There is huge expectation that commercial disputes will be expedited when construction of High Court Commercial Division offices is finalised.
The construction was suspended three years ago as a result of disputes that ensued between government and the contractor, SR Nicholas Construction Company.
Over the years, the Commercial Court has been operating from rented offices at Mpico Building formerly Malawi Development Corporation (MDC) House in Blantyre.
But Minister of Finance, Economic Planning and Development Goodall Gondwe has given a ray of hope that construction of the court will resume.
He announced in 2016/2017 National Budget Statement delivered in Parliament on Friday that government has set aside K1.5 billion (about $2.2million) towards its construction.
He said the project stalled on account of arrears owed to the contractor, which has since been resolved.
“The matter has been resolved and the allocated amount should finance the completion of the project. This project is fully locally funded,” he said.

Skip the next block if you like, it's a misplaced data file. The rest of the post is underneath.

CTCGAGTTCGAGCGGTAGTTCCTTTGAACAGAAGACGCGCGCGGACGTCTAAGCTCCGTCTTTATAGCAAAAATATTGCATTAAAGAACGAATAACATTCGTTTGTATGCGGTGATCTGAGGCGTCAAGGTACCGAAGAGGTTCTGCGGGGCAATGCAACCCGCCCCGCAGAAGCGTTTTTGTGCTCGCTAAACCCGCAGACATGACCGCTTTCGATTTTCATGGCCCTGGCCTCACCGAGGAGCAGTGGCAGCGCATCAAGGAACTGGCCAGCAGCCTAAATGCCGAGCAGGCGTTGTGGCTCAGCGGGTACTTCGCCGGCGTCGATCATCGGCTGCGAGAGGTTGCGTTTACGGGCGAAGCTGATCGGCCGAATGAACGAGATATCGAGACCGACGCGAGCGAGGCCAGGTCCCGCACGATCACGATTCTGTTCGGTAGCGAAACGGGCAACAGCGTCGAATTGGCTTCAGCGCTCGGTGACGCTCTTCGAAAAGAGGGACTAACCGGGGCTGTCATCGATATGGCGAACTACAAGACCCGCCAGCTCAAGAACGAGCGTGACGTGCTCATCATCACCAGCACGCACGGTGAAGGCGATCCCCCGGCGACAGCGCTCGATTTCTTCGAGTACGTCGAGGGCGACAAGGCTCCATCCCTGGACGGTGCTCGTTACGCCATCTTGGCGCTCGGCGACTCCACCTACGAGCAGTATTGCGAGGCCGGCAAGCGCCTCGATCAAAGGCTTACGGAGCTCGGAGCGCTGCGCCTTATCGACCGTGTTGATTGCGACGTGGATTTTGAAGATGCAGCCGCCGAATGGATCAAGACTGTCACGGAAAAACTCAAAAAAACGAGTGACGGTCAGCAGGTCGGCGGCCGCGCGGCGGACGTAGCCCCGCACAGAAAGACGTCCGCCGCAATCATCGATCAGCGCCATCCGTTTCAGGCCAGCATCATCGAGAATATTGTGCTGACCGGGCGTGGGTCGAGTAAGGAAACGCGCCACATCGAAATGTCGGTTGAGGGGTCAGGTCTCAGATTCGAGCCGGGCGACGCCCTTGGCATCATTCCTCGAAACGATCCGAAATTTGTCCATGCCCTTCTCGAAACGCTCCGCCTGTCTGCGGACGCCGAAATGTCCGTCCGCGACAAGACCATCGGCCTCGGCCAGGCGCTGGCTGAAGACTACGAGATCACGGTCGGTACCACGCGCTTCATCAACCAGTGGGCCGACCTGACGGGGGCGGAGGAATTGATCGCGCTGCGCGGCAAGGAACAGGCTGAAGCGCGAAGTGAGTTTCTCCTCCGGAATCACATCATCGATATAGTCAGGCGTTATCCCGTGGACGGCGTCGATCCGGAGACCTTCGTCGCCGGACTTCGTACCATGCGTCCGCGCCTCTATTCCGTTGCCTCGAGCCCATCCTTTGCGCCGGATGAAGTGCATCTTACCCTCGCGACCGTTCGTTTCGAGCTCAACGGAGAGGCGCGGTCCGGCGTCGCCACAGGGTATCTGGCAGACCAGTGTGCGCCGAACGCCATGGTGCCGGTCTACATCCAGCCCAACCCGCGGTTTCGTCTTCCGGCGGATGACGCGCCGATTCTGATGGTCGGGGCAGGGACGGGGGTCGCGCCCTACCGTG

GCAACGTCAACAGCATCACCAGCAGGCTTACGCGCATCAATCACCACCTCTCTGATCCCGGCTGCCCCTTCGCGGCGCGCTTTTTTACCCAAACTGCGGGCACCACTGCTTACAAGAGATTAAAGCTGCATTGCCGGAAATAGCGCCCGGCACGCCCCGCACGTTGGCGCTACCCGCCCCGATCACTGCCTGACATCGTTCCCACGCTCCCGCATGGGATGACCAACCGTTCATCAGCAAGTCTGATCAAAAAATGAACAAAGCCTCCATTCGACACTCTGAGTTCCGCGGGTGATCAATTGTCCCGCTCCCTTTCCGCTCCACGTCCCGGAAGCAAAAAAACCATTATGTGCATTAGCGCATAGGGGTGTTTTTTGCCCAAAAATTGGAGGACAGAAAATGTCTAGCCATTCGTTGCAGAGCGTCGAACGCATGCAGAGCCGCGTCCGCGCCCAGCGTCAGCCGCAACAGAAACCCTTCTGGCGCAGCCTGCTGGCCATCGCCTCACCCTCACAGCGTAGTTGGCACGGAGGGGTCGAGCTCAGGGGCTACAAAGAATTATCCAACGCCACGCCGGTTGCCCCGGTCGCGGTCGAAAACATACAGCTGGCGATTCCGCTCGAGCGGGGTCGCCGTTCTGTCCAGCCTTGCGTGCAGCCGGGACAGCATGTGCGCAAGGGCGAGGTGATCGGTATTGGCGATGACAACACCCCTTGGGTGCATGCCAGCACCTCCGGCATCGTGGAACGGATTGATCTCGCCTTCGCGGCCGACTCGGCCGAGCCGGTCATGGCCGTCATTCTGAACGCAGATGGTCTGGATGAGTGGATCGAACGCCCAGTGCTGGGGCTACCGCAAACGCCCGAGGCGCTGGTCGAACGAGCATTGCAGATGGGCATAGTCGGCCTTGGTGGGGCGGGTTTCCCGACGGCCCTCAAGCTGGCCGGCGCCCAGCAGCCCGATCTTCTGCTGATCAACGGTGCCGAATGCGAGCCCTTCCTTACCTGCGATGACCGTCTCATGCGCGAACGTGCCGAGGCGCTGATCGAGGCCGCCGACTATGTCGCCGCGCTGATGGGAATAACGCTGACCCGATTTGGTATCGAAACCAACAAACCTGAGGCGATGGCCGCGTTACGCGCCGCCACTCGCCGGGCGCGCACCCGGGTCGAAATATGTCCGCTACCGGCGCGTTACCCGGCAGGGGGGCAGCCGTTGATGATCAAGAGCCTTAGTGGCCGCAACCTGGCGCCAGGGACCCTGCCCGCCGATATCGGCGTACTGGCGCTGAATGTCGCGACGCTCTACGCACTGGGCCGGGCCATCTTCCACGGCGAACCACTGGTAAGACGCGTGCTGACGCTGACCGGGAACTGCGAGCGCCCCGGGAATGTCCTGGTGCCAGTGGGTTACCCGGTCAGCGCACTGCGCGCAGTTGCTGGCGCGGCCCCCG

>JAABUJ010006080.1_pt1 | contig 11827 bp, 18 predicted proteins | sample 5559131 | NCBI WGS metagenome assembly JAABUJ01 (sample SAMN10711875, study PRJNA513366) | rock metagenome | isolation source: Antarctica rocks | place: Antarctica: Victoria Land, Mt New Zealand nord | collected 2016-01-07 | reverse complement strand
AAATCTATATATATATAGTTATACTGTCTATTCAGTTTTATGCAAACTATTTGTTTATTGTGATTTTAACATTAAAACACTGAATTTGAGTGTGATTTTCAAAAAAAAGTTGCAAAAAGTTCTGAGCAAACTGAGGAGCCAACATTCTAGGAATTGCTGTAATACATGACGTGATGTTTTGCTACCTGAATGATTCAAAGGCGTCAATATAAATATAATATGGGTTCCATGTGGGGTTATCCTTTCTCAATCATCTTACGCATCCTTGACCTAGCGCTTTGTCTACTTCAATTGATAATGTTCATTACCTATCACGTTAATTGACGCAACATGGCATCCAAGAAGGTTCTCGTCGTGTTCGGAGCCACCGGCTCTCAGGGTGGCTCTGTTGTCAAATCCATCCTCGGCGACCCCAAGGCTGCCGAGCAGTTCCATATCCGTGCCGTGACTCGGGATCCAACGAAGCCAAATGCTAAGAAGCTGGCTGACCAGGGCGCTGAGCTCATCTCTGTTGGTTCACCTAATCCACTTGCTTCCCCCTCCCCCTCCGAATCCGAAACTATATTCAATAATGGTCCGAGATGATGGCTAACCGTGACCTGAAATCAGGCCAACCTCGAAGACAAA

Judiciary spokesperson Mlenga Mvula said in an interview the move would not only necessitate speedy handling of cases, but also ensure that staff working at the court have enough space.
“Having our own structure would mean that we have our own chambers and courtrooms which would necessitate fast delivery of cases,” he said.
But Mvula said the completion of the court would depend on the availability of resources, saying money allocated for the construction of the court is one thing and making the money available is another.
Malawi Confederation of Chambers of Commerce and Industry (MCCCI) 2015 Business Climate Survey rated the legal environment for private sector to settle commercial disputes as an obstacle to doing business in Malawi.
MCCCI noted that there has been some work towards improving the legal environment since the establishment of the Commercial Court but progress is being hampered by lack of timely handling of the cases to the extent that it becomes costly to pursue cases in court.
Figures from the Judiciary show that between 2010 and 2015, the Commercial Court concluded 1 728 cases out of the 2 057 cases registered in Lilongwe and Blantyre.
The court has three judges in Blantyre and two in Lilongwe.